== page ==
Dr Nguyen Dan Que, a distinguished medical doctor and long-time human rights activist, was sentenced to two and a half years’ imprisonment on 29 July 2004. This is the third time he has been imprisoned for his beliefs. Since the 1970s, he has courageously and persistently exercised his fundamental rights to freedom of expression and has paid a terrible price, spending more than 19 of the last 26 years in prison.
This has not only been a tragedy for himself and his family, but also for those advocating respect for human rights who have tried to engage in open discussion on political and social issues in Viet Nam. Dr Nguyen Dan Que’s concern for human rights in Viet Nam predates the end of the Viet Nam War, beginning in the 1970s before the reunification of North and South Viet Nam in 1975 and the current government coming to power. He spoke out, together with other leading intellectuals about conditions of detention in the then South Viet Nam.
Dr Nguyen Dan Que was born in April 1942 in northern Viet Nam, then occupied by the Japanese army, who, for the duration of the Second World War, replaced the French — the colonial power in the region. He studied medicine at Saigon (Ho Chi Minh City) University, graduating at age 22, when he joined the teaching staff of the university medical school. He was awarded United Nations scholarships for in-service training in Europe in the late 1960s and early ’70s.
He returned to Viet Nam in 1974 to join the teaching staff of the Saigon University Faculty of Medicine as Assistant Professor of Endocrinology. He is a specialist in radiotherapy. After the end of the Viet Nam war in 1975, he became Director of Cho-Ray Hospital in Ho Chi Minh City. He openly expressed criticisms of the new government’s healthcare policies, which led to his dismissal in 1976 from the hospital.
After his dismissal, Dr Que formed an organization called the National Front for Progress and is reported to have published two underground newspapers concerning human rights, social welfare and healthcare. This led to his arrest on 18 February 1978 on charges of “rebelling against the regime” and forming a “reactionary” organization.
The Vietnamese authorities have never tolerated the founding of independent organizations and media, especially those critical of government policies. Dr Que was detained without trial until his release 10 years later in 1988.
Undaunted by 10 years imprisonment, he was determined to continue advocating for human rights. In January 1990, he became an international member of Amnesty International, campaigning for the release of prisoners of conscience outside his own country. He wrote thoughtful letters to the governments of Cuba, Greece and Indonesia.
Later that year, Dr Nguyen Dan Que founded a political movement in Viet Nam called the High Tide of Humanism Movement (Cao Tran Nhan Ban). This movement was based on calls for peaceful political change. A manifesto of the movement issued on 11 May 1990 called on people in Viet Nam and abroad to sign a petition demanding non-violent political, social and economic change for Viet Nam. Dr Que was arrested again on 14 June 1990 because of this, and was detained for almost 18 months before being brought to trial on 29 November 1991.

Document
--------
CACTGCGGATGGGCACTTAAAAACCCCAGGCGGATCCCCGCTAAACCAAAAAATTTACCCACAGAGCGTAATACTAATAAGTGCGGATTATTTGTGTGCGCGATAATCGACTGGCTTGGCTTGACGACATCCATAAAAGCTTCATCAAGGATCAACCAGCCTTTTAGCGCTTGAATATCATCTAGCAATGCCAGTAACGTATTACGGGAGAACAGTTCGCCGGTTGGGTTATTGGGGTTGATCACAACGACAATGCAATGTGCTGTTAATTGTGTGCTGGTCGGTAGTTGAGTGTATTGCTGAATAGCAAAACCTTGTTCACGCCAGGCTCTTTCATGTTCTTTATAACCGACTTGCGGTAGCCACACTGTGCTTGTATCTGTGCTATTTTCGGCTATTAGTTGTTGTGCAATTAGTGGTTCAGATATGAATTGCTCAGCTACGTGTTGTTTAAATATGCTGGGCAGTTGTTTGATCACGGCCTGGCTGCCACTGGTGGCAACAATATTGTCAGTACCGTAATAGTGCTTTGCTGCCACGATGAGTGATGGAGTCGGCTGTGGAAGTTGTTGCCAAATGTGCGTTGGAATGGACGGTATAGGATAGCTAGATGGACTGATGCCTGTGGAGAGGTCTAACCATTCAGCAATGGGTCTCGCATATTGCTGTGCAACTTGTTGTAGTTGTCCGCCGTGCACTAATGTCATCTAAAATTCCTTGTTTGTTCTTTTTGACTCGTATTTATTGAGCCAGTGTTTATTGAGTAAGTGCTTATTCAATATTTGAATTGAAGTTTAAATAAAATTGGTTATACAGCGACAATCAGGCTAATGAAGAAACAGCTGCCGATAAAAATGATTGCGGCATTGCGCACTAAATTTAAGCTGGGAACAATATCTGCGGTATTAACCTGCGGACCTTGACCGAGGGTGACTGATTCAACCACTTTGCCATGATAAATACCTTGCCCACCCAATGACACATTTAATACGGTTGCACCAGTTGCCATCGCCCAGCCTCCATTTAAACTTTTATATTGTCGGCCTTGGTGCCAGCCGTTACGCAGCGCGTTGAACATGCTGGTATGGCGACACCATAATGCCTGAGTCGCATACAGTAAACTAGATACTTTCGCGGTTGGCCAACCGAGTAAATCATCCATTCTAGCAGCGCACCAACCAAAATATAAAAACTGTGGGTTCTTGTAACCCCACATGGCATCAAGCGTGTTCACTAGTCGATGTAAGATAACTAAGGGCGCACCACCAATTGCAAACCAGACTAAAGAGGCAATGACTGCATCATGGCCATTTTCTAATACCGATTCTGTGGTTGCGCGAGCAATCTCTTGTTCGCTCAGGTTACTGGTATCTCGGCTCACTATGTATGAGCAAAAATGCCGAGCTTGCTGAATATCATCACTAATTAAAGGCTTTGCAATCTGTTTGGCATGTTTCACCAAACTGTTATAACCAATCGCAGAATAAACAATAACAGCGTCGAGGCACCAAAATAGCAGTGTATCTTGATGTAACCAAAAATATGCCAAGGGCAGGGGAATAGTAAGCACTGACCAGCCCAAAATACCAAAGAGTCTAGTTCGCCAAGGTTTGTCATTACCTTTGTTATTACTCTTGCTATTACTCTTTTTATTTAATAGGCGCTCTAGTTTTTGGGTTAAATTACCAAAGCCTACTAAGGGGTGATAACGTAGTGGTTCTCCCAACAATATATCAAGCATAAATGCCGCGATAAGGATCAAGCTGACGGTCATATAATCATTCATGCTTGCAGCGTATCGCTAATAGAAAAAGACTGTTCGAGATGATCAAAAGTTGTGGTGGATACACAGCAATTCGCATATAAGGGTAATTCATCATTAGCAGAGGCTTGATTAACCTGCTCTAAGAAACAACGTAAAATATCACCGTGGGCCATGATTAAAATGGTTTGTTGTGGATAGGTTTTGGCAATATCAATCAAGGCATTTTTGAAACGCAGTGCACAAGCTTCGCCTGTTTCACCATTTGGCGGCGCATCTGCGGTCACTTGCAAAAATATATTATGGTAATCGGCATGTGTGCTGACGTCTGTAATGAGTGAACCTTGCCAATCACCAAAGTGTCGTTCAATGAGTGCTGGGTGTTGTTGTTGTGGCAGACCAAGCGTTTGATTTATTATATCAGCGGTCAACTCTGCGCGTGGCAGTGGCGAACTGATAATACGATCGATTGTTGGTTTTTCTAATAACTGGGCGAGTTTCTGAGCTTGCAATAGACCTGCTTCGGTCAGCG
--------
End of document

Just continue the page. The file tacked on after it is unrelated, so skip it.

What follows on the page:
He was sentenced to 20 years’ imprisonment under national security legislation for “activities aimed at overthrowing the people’s government.” The accusations against him included the circulation of documents, and recruiting members for an organization that was alleged to have called for the abolition of socialism in Viet Nam and which criticized the government in the international community. He was also accused of using his membership with Amnesty International for political activities against the government.
Dr Que was released early from prison in September 1998, along with 12 other prisoners of conscience, under a special amnesty marking National Day on 2 September. These releases were unprecedented in Viet Nam’s history of using the judicial system to criminalise peaceful political dissent and raised hopes that the authorities’ policy on freedom of expression and association was undergoing a fundamental change.
These hopes were not realized as imprisonment, or detention under house arrest, of political and religious dissidents continued. Dr Que has increasingly received international recognition for his lonely struggle. He has been the recipient of numerous international human rights awards and was nominated for the Nobel Peace Prize in successive years in the early 1990s.
Following his release in 1998, the authorities asked Dr Que and his family to leave Viet Nam and resettle in the USA. They declined to do so and Dr Que took up advocacy on human rights once more, issuing statements that were published abroad, despite his being under surveillance and facing harassment by the authorities. Dr Que was rearrested on 17 March 2003 outside his home and on his way to an Internet café, just four days after he had issued a statement via the Internet asserting that there was no freedom of information in Viet Nam. This statement was published abroad.
This year, the authorities have announced that a series of large prisoner amnesties would take place, with the initial release of as many as 10,000 prisoners. The first amnesty will, as in 1998, mark Viet Nam’s National Day on 2 September and will be followed in 2005 with amnesties in February, May and September. Dr Que should never have been imprisoned simply for peacefully exercising his right to freedom of expression. Notwithstanding, Amnesty International calls on the Vietnamese authorities to make Dr Nguyen Dan Que a beneficiary of this amnesty.